Ray also sensitively reconsiders NT texts in which covenant theologians equate the church with Israel (53-58). An example is Gal 6:16, “the Israel of God.” He defends rendering the word kai there in the primary sense as “and,” so as to refer to Gentiles who believe (distinct from people of Israel) “and the Israel of God,” i.e., people ethnically of Israel who also are genuinely of God (55). This fits with the idea that Israel is Israel in an ethnic sense in its vast multiplied occurrences in the NT, just as in the OT (56).

Some will wonder about wording in chapter 13 where “the day of the Lord” seems limited to being a time of God’s wrath. Some passages appear to see the “day” (era) as continuing on to include blessing in the kingdom that follows judgment. For example Joel 3:14 seems to focus on judgment in “the day of the Lord,” and in the context about that time v. 18 refers to blessing “in that day,” naturally the “day” the context defines.

Both judgment and blessing will occur in a “day” in which God shows extraordinarily that He is indeed “Lord.” Later, the current work does cite Paul Enns to the effect that the Day of the Lord even carries through the millennium (280), conceding that it also includes a blessing aspect. The work also allows that among relevant texts, 1 Cor 5:5 is one which states that “the spirit may be saved in the day of the Lord Jesus” (282). If so, statements of chapter 13 at different points would be more effective if everywhere consistent, i.e., the “day” is only one of wrath, or within it God also shows his Lordship in blessing for which the judgment has cleared the way.

Ray’s chapters 14-15 craft a very careful look at interpretations of Dan 9:24-27. He shows that views lack defensible evidence when they posit that the “sevens” refer to days, weeks, or months. He argues it as more reasonable that the reference is to years. His contribution also helps on views about which period the “seventy sevens” covers. He defends the meaning of years as actual years, the first sixty-nine transpiring before the Messiah’s death and the end of the seventieth seven at the Messiah’s Second Advent.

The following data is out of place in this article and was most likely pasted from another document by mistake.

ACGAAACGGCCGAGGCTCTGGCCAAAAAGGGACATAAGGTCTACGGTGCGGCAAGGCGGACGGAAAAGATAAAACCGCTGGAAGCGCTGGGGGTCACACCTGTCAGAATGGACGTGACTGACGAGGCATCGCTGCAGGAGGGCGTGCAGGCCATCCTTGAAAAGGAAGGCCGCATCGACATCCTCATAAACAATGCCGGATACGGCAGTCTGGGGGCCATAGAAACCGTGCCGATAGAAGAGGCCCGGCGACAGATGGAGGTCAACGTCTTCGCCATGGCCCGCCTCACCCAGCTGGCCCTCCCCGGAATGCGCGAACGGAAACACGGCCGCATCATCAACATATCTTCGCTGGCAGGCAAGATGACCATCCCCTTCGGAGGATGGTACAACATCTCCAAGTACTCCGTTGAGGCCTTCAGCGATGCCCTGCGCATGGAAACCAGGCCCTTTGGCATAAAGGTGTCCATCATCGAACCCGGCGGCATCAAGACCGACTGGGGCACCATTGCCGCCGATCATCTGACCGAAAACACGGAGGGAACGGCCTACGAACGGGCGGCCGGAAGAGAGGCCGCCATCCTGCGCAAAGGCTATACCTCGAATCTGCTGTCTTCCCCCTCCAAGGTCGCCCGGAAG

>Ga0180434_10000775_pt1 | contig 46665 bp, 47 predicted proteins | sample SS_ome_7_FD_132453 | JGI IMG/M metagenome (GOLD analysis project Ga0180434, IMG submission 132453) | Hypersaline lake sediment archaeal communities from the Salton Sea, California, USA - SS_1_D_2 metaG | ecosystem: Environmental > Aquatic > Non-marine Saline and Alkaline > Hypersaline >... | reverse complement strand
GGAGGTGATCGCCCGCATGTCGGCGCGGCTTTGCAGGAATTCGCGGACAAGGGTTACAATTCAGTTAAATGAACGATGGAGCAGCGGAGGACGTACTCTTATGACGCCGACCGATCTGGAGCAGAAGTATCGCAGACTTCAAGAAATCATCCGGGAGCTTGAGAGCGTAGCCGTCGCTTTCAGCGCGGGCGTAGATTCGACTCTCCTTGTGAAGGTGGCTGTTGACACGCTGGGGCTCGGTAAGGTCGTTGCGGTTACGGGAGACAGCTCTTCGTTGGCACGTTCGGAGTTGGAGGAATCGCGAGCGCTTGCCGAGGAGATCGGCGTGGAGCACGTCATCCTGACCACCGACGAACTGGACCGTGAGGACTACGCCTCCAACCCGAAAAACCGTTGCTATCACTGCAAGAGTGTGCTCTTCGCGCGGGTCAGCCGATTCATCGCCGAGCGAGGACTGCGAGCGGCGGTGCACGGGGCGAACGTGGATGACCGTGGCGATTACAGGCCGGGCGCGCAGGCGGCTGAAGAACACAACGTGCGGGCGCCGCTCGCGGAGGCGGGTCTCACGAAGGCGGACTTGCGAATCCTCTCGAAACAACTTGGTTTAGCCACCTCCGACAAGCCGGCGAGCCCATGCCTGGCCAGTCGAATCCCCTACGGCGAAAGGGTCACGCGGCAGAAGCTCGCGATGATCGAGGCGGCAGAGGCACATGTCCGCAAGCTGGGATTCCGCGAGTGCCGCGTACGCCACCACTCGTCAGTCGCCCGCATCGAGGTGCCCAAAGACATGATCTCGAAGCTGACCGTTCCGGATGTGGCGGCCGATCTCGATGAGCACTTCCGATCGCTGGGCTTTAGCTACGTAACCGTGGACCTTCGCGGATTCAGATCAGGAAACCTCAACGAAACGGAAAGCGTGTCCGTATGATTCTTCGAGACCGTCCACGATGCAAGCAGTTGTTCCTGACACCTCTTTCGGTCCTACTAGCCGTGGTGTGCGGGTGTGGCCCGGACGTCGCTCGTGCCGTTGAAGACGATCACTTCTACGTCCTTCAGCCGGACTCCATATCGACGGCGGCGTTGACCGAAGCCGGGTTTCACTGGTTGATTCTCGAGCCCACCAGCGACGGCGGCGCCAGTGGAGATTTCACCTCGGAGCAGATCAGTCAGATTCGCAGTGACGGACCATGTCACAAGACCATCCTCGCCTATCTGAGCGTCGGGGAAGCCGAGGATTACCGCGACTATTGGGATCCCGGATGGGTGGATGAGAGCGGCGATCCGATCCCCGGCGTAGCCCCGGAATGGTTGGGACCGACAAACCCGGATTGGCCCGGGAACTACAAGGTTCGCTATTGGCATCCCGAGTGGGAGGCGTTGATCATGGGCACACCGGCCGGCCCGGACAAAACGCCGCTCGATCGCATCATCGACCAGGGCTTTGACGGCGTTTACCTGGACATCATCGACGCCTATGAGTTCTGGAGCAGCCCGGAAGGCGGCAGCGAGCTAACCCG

John Whitcomb’s detailed reasoning that the two witnesses (Revelation 11) are two individuals comes in chapter 17. He argues that numbers in the Revelation are, for the most part, sensible if seen as literal (359). He even makes an ambitious effort to support the two witnesses being Elijah and Moses brought back from the afterlife. Not all dispensationalists can agree that Moses will die twice, and so far apart, once in Deut 34:5-7 and again in Rev 11:7-8. And not all will concede that Elijah personally needs to be one of the two future heralds. For example, Daniel Wong has developed much reasoning against the probability that the two are Moses and Elijah, rather the two are future servants who are as yet unknown (“The Two Witnesses in Revelation 11,” Bibliotheca Sacra 154, July-September 1997).

Jerry Hullinger in chapter 18 assesses in diligent detail views on the time of the temple in Ezekiel 40–48. H e argues against it being just an ideal and not a literal temple, or Solomon’s historical temple, or the church (Eph 2:11ff.) or Christ (John 2:19), or the New Jerusalem in Revelation 21–22 (377-85). He himself reasons that it meets the best hermeneutical demands to see it as literal during the millennium, after Christ’s Second Coming.

Chapter 21 has the sobering arguments of Ron Bigalke, Jr., to defend dispensational teachers as advocating social action to improve the world. He shows evidence to argue unfairness of Reformed claims that the system is socially irresponsible, indifferent, and concerned only with the future.

The work has enough to show that dispensationalists in a number of passages ought to be taken seriously. They seek to explain Bible verses in their most natural sense, and some individual efforts reasonably achieve this.